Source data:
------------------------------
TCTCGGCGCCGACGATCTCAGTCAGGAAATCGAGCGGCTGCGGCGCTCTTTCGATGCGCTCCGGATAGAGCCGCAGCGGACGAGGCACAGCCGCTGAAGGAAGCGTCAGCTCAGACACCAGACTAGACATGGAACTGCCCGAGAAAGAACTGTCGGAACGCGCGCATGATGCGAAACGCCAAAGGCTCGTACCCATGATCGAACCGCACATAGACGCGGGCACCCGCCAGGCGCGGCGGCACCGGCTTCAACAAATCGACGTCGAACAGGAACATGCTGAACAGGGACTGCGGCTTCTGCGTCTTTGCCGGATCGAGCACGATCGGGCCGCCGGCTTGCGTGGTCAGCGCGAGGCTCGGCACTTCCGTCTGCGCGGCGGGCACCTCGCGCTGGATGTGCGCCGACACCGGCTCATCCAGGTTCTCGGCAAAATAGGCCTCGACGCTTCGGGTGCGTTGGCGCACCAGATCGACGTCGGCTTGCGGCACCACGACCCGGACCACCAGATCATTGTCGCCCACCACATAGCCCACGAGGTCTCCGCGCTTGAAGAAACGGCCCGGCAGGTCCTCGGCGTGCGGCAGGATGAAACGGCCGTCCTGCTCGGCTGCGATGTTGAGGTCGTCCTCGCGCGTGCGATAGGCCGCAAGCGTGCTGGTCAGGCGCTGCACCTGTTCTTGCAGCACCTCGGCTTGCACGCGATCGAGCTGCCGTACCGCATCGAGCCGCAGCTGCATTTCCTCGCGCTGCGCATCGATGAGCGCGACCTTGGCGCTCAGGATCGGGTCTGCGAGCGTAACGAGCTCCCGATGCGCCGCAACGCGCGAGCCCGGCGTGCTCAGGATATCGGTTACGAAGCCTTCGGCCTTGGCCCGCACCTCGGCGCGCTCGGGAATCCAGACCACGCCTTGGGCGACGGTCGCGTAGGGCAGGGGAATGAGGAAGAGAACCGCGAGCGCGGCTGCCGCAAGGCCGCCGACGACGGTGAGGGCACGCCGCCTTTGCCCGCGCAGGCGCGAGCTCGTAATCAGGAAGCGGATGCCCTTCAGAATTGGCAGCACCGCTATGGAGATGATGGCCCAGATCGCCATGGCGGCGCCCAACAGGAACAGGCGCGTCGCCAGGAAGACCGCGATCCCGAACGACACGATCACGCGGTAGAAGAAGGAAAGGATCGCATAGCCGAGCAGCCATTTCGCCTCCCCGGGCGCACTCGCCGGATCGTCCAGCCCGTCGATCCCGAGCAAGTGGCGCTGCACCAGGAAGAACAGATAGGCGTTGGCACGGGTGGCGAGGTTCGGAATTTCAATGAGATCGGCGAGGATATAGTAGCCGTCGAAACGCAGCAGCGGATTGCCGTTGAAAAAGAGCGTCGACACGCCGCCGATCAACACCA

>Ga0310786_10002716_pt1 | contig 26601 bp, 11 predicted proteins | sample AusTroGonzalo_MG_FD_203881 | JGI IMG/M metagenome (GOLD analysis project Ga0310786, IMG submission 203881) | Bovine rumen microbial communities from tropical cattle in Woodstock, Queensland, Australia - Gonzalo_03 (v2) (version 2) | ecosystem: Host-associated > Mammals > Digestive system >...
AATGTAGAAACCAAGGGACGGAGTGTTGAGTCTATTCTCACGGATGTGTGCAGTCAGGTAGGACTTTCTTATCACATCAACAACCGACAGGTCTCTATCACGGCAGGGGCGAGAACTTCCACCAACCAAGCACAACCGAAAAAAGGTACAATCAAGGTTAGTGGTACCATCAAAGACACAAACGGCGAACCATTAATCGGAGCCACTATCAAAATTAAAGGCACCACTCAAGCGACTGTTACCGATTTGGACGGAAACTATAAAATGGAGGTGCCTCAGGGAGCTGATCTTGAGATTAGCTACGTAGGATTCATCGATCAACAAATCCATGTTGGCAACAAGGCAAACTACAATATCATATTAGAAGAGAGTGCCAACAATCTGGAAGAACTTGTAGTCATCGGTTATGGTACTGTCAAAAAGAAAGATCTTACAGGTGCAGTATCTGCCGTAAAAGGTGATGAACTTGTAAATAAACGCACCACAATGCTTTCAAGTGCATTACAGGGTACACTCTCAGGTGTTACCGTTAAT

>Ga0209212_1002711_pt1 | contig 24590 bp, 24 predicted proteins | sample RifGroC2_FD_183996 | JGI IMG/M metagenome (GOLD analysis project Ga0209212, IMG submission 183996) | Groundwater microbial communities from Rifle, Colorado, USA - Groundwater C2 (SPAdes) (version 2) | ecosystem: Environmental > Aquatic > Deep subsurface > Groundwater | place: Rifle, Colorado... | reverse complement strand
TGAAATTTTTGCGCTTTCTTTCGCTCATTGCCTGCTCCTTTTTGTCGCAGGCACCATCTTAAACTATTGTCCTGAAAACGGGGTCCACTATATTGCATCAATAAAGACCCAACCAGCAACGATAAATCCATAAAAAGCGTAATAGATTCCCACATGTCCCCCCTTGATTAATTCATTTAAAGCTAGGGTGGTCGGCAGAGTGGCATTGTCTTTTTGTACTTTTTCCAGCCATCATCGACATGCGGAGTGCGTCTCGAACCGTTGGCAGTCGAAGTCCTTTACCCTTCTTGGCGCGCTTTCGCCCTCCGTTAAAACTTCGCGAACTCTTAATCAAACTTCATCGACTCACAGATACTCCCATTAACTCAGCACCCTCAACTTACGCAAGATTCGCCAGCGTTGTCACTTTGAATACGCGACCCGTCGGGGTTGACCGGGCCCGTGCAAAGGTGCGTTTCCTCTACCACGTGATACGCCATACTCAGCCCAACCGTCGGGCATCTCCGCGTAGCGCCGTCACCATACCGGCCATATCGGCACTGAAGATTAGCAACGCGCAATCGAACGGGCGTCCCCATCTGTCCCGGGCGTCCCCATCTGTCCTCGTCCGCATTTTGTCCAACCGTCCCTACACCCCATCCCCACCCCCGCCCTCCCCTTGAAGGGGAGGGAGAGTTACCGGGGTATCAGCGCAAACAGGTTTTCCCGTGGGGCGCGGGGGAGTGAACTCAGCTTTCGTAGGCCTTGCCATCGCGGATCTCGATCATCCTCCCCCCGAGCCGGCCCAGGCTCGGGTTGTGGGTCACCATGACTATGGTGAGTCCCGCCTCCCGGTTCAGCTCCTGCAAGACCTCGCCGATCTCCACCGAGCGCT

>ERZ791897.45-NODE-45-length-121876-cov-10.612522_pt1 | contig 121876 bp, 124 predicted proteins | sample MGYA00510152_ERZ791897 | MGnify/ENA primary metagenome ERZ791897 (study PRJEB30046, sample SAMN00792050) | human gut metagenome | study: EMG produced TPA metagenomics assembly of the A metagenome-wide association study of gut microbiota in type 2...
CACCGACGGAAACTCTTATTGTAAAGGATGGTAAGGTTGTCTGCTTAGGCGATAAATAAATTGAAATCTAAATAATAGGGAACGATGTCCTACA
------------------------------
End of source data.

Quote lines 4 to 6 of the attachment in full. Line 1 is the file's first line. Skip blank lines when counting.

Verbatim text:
>Ga0209212_1002711_pt1 | contig 24590 bp, 24 predicted proteins | sample RifGroC2_FD_183996 | JGI IMG/M metagenome (GOLD analysis project Ga0209212, IMG submission 183996) | Groundwater microbial communities from Rifle, Colorado, USA - Groundwater C2 (SPAdes) (version 2) | ecosystem: Environmental > Aquatic > Deep subsurface > Groundwater | place: Rifle, Colorado... | reverse complement strand
TGAAATTTTTGCGCTTTCTTTCGCTCATTGCCTGCTCCTTTTTGTCGCAGGCACCATCTTAAACTATTGTCCTGAAAACGGGGTCCACTATATTGCATCAATAAAGACCCAACCAGCAACGATAAATCCATAAAAAGCGTAATAGATTCCCACATGTCCCCCCTTGATTAATTCATTTAAAGCTAGGGTGGTCGGCAGAGTGGCATTGTCTTTTTGTACTTTTTCCAGCCATCATCGACATGCGGAGTGCGTCTCGAACCGTTGGCAGTCGAAGTCCTTTACCCTTCTTGGCGCGCTTTCGCCCTCCGTTAAAACTTCGCGAACTCTTAATCAAACTTCATCGACTCACAGATACTCCCATTAACTCAGCACCCTCAACTTACGCAAGATTCGCCAGCGTTGTCACTTTGAATACGCGACCCGTCGGGGTTGACCGGGCCCGTGCAAAGGTGCGTTTCCTCTACCACGTGATACGCCATACTCAGCCCAACCGTCGGGCATCTCCGCGTAGCGCCGTCACCATACCGGCCATATCGGCACTGAAGATTAGCAACGCGCAATCGAACGGGCGTCCCCATCTGTCCCGGGCGTCCCCATCTGTCCTCGTCCGCATTTTGTCCAACCGTCCCTACACCCCATCCCCACCCCCGCCCTCCCCTTGAAGGGGAGGGAGAGTTACCGGGGTATCAGCGCAAACAGGTTTTCCCGTGGGGCGCGGGGGAGTGAACTCAGCTTTCGTAGGCCTTGCCATCGCGGATCTCGATCATCCTCCCCCCGAGCCGGCCCAGGCTCGGGTTGTGGGTCACCATGACTATGGTGAGTCCCGCCTCCCGGTTCAGCTCCTGCAAGACCTCGCCGATCTCCACCGAGCGCT

>ERZ791897.45-NODE-45-length-121876-cov-10.612522_pt1 | contig 121876 bp, 124 predicted proteins | sample MGYA00510152_ERZ791897 | MGnify/ENA primary metagenome ERZ791897 (study PRJEB30046, sample SAMN00792050) | human gut metagenome | study: EMG produced TPA metagenomics assembly of the A metagenome-wide association study of gut microbiota in type 2...